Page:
Lucy the Elephant is a hidden treasure of the Jersey Shore. We made a side trip years ago to see her and were captivated by the structure and its interesting history. More recently, I was going through old photos my mom had given me and found several of her and her parents also atop the pachyderm! She had not mentioned her visit, so I doubt she remembered it, but I have photos to prove we all were there.
Lucy is the only one of three such structures that remains. Built in 1881, the 65-foot high wooden elephant reportedly cost more than $25,000 to build and the idea of an animal-shaped building was patented in 1882. James V. Lafferty conceived of the idea to attract buyers for his property in what was then South Atlantic City. He also built two others, in 1884, the 40-foot Light of Asia in what is now South Cape May (torn down in 1900 due to severe deterioration) and the 122-foot Elephantine Colossus, an amusement attraction at Coney Island NY, at a cost of $65,000. (This elephant had 7 floors and 31 rooms. A financial loss from the very start, it was sold and later burnt down in 1896.)
From 1902 to 1969, Lucy served as a four-bedroom home, a tavern and a tourist camp. She survived fire and hurricanes that destroyed many nearby structures. Since 1916, she has been a popular attraction. Notable visitors include President and Mrs. Wilson and Henry Ford who have paid admission to visit the elephant and climb her 130 steps in her hind legs to the viewing platform on her back.
In 1969, a developer bought the land Lucy sat on and agreed to donate the building to the town with the stipulation that it be moved in 30 days. The cost to make this move to a public park was $24,000 which was raised by donation. The estimate for restoration was $124,000. Work began in 1973 and tours resumed in 1974. Costs to upkeep the structure have been considerable and numerous fundraising campaigns have been launched to care for it. Listed on the National Register of Historic Places, Lucy is currently maintained by the non-profit Save Lucy Committee Inc.
Lucy the Elephant can be found at Josephine Harron Park in Margate, NJ. Tours are given every half hour. It is also available for private events, such as weddings and parties.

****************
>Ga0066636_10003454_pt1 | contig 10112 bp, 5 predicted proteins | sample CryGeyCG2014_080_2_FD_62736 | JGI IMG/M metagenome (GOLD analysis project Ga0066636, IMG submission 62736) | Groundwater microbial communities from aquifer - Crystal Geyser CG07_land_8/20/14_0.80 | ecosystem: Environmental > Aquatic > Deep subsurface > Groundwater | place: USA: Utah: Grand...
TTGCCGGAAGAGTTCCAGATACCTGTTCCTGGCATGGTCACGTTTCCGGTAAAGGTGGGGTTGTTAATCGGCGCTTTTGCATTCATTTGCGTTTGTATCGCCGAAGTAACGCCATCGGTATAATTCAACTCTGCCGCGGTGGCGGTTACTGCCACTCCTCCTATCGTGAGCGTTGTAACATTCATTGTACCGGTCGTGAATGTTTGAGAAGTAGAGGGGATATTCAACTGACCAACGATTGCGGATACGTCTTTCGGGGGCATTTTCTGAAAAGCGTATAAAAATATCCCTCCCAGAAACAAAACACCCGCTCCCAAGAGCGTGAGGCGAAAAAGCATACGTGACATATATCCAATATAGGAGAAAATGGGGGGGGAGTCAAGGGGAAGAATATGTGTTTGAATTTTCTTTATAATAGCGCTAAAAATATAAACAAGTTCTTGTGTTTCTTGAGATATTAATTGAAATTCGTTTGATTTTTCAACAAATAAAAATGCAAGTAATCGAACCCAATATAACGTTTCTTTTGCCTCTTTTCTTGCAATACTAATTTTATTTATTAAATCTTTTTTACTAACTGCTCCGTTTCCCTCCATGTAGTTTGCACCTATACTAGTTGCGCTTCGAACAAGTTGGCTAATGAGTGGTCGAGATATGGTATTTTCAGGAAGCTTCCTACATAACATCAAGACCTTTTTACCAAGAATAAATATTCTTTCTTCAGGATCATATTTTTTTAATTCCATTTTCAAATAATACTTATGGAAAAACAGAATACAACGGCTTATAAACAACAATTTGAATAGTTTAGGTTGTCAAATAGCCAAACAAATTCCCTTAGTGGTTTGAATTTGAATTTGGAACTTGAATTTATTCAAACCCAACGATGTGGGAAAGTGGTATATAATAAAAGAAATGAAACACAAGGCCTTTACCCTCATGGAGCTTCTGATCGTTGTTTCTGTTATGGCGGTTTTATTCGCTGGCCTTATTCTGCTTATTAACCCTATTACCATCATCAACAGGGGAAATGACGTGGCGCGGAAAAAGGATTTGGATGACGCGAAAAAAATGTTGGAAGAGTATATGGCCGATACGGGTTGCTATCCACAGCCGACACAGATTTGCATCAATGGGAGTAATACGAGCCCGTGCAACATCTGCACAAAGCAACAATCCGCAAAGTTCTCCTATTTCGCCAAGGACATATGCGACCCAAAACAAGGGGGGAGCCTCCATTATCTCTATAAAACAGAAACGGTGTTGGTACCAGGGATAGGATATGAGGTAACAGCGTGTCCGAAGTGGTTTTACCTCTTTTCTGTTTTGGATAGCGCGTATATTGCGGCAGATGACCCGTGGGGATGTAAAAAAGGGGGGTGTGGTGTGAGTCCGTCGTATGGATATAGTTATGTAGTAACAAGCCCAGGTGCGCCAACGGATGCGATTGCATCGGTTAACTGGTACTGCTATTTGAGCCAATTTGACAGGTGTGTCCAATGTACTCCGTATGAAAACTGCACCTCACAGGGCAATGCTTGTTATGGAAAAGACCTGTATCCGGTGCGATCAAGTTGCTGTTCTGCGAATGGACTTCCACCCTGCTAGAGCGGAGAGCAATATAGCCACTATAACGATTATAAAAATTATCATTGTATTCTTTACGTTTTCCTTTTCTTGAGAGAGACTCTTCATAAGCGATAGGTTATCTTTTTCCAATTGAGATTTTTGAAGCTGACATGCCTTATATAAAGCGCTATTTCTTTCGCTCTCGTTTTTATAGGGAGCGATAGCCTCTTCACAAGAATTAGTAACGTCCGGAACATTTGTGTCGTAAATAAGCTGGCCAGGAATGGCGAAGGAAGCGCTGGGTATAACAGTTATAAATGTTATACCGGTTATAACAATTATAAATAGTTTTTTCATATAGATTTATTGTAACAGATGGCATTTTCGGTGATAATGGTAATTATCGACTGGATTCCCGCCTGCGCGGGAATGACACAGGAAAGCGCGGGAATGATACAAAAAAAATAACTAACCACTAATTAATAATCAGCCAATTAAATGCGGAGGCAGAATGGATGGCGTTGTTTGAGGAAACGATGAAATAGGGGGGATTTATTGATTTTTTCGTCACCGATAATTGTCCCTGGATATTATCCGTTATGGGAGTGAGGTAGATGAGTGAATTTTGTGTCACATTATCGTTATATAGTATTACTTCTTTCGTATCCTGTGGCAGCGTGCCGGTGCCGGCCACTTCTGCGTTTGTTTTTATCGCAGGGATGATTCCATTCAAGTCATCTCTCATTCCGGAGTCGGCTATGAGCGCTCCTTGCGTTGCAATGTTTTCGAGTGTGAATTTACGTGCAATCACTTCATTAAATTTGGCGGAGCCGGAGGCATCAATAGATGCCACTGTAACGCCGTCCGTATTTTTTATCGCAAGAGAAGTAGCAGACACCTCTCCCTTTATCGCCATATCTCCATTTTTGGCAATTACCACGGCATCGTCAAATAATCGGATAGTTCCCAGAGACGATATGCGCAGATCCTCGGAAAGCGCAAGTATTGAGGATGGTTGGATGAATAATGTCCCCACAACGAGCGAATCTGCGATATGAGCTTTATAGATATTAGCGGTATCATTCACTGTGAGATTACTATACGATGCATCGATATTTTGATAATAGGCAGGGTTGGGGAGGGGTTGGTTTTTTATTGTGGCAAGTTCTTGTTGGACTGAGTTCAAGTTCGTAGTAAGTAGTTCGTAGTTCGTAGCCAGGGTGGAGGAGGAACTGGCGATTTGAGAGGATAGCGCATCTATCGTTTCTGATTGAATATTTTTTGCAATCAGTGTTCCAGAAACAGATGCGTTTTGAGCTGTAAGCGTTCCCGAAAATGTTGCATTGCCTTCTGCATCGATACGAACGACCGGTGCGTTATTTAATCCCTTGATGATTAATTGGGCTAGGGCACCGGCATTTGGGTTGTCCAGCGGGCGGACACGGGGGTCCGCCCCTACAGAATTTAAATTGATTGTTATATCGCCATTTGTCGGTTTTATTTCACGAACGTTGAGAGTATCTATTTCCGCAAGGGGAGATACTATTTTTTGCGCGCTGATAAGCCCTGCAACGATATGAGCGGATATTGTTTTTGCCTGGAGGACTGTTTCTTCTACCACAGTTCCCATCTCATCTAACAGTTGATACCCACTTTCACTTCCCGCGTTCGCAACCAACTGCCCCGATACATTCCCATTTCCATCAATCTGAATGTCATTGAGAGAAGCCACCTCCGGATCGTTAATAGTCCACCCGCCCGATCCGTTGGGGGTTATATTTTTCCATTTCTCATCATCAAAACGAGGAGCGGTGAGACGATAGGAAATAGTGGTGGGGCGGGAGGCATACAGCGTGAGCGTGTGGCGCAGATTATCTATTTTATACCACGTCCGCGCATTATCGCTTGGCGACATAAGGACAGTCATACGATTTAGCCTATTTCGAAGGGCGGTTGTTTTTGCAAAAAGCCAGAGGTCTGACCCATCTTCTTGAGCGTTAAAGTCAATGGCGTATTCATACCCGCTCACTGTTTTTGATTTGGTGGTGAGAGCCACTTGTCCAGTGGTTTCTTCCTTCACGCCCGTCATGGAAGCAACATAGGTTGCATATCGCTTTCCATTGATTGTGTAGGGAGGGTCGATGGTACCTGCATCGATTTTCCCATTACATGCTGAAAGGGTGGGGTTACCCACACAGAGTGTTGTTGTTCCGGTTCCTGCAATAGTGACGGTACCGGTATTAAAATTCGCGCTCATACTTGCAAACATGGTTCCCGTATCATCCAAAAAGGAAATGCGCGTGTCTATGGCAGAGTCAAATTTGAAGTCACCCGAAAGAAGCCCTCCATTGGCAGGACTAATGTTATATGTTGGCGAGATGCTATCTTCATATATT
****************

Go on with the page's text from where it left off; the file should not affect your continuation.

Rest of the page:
The Jersey shore is one of my favorite summer destinations. Though I no longer live in the Garden State, I am and always will be a Jersey girl. Growing up, we lived a car ride away from several New Jersey beaches and spent many weekend hours on the boardwalks or playing in the ocean and sand. As a result, I can say firsthand that they all have their own unique attractions. As a child, I spent the most time on the beach at Seaside Heights, or on the boardwalks of Keansburg or Asbury Park.
I can say that I have several favorites to recommend, depending on what how you want to spend your day. For pure beach time, my hands down favorite is Island Beach State Park. Admission is charged by the carload, and there are fewer rules about what is and isn’t allowed on the beach. Many times I have visited here for the day, and then headed north for some boardwalk time at another favorite, Seaside Heights. Since this is what I consider “my” beach town, I was especially upset when most of it was on fire a couple years ago, and am very happy that it has been rebuilt.
When I have young children along, my favorite beach is Point Pleasant Beach which is just a little further
north. The boardwalk is family friendly and has rides geared toward small children and even an aquarium.
Another great place to enjoy the beach is Sandy Hook State Park, which is part of the Gateway National Recreation Area. It is home to the oldest continually operating lighthouse in the country. Besides swimming, hiking, biking and camping are also offered. The historic Fort Hancock, as well as the lighthouse and other buildings are open to explore. The beach does fill up sometimes, especially on summer weekends. It is unique in that you can easily see both the ocean and bay at certain points.
By no means is this an exhaustive list of Jersey beaches. There are many more both north and south of these mentioned. To the south are the popular Ocean City, Wildwood, Atlantic City and Cape May beaches, and like those I mention, all have their own niche and special appeal. In between all of these are a number of small beach towns where residents mostly enjoy tourist free spots in the sand. New Jersey beaches require a fee to get on the beach (requiring a tag or some other indication that you have paid) and most towns enforce this.